by MJ Steel Collins

Not falling in line with the stereotypical notion of the Werewolf, the Wulver is a rather unique lycanthrophic supernatural creature. Whilst Werewolves shape shift from human form and run wild during a full moon, the Wulver is an altogether more sedate being by comparison.

The Wulver hails from the Shetland Islands. It is described as having the head of a wolf and the body of a man, covered in a layer of brown hair. Unlike the actual Werewolf, the Wulver was never human in the first place. In fact, the ancient Celts believed it to be a creature midway between humans and wolves, descended from wolf-kind.

Overall, they are regarded as benign, friendly beings. They were spotted on a regular basis around Shetland, up to the start of the 20th century, and could often be seen sitting on a stone, fishing in a loch or river for their tea. The stones, called Wulver Stanes, are flat rocks located on the banks of rivers and lochs. Wulvers had a lot of patience, and could spend hours fishing until they made a catch. It’s unclear where they got their fishing tackle – either they made it from materials they had to hand, or stole it.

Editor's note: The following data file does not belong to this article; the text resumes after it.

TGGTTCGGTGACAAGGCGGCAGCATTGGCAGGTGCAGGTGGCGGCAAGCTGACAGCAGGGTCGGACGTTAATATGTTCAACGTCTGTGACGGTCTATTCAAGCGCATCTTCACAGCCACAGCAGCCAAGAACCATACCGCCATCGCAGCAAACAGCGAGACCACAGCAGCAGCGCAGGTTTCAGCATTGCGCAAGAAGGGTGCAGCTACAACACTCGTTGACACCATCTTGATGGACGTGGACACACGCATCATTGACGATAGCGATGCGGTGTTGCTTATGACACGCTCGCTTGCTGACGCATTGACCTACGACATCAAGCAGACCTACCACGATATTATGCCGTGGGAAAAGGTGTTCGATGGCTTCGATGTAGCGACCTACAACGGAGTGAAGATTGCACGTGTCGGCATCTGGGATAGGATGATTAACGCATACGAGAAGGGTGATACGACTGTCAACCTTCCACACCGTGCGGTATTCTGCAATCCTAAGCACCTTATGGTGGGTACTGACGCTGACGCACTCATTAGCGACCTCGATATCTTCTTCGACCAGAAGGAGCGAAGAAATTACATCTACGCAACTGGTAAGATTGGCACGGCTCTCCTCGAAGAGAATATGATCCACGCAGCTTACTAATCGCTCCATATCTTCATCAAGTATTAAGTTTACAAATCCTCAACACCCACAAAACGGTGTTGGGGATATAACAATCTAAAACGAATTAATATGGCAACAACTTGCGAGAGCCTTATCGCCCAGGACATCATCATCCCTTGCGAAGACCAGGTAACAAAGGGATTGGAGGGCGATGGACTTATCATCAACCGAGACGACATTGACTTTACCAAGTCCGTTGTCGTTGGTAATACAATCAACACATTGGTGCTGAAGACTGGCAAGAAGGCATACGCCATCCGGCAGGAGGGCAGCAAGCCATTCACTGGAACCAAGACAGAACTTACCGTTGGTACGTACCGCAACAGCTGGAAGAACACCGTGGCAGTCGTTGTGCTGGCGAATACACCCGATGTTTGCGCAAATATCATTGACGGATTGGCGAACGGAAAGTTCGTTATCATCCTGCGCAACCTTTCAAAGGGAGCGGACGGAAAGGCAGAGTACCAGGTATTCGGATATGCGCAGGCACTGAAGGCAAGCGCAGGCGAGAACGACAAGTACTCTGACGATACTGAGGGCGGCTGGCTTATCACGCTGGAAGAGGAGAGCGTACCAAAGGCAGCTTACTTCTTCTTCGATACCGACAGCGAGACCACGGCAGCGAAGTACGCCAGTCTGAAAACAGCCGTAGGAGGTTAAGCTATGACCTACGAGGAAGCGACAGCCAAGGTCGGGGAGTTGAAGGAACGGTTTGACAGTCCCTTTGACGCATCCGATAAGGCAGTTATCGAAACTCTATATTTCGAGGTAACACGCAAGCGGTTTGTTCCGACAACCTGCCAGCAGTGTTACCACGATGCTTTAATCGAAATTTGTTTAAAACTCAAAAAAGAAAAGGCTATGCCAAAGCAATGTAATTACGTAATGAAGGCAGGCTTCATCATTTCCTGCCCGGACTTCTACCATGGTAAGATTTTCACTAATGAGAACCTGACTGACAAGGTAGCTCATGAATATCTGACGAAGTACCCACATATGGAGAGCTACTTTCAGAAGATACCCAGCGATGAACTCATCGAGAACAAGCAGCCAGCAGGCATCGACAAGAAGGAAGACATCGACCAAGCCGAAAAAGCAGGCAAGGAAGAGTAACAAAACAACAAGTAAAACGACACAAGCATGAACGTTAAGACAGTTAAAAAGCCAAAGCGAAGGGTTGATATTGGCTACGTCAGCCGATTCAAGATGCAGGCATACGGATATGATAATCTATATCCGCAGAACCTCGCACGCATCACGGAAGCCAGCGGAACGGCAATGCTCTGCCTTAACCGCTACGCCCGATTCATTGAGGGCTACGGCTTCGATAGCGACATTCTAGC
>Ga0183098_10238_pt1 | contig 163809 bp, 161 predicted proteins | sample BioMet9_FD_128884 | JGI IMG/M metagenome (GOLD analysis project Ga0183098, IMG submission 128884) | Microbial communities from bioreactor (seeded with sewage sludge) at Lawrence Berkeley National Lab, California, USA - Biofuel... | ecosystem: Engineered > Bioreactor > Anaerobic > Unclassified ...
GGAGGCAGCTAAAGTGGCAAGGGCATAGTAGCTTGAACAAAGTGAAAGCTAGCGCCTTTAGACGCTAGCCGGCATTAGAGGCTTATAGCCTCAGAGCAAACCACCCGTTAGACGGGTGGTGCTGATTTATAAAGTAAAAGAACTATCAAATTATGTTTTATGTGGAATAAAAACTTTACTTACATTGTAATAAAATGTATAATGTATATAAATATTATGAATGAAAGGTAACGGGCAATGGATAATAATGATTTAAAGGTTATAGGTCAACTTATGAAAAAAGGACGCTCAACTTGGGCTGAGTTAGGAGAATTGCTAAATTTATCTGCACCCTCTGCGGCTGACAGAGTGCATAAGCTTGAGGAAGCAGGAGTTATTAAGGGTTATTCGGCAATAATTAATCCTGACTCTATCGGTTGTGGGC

Wulvers were rather helpful creatures. If a traveller got lost, a Wulver would lead them to the nearest town or village. Families that were poor and starving might find that the Wulver had left a supply of fish on their windowsill. The same favour was done for households with a sick individual, and the Wulver would also sit sadly outside the home of a terminally ill person. Apparently Wulvers had a lot in common with a similar Irish Werewolf, the Falodh, which looked after children, and guarded the wounded.

Another similarity to the Falodh is that the Wulver would only attack, and even kill, in self defence. Living in a dug out cave, half way up a hill, the Wulver preferred a solitary life. In fact, they were thought to be lithe and fast in order to escape humans, as well as that other supernatural beastie the Kelpie. And this is a creature described as having a mouthful of sharp fangs.

Some say the Wulver is an immortal spirit, though this doesn’t account for the fact none have been reported for nigh on 100 years. Modern day rationality attempts to explain away the Wulver as either a person suffering Hypertrichosis, a condition in which the entire body is covered in hair, or as someone suffering from the psychological condition, Lycanthropy, which makes them believe they are a wolf, or other animal.

The cold light of rationality doesn’t take away from the almost romantic superstitions attached to Wulvers. One has it that Wulvers will lead you to buried treasure in ancient ruins. Another, slightly more macabre belief ties them in with Hellhounds and Black Shucks, omens of death. Certainly, there was the belief that seeing a Wulver presaged imminent death, whilst anyone who came across Wulver bones and took one was guaranteed a visit from a vicious black dog hell-bent on getting its bone back.

Given the fact a substantial portion of today’s population is dependent on food banks for survival under the Tory led austerity measures, the Wulver is perhaps overdue a comeback.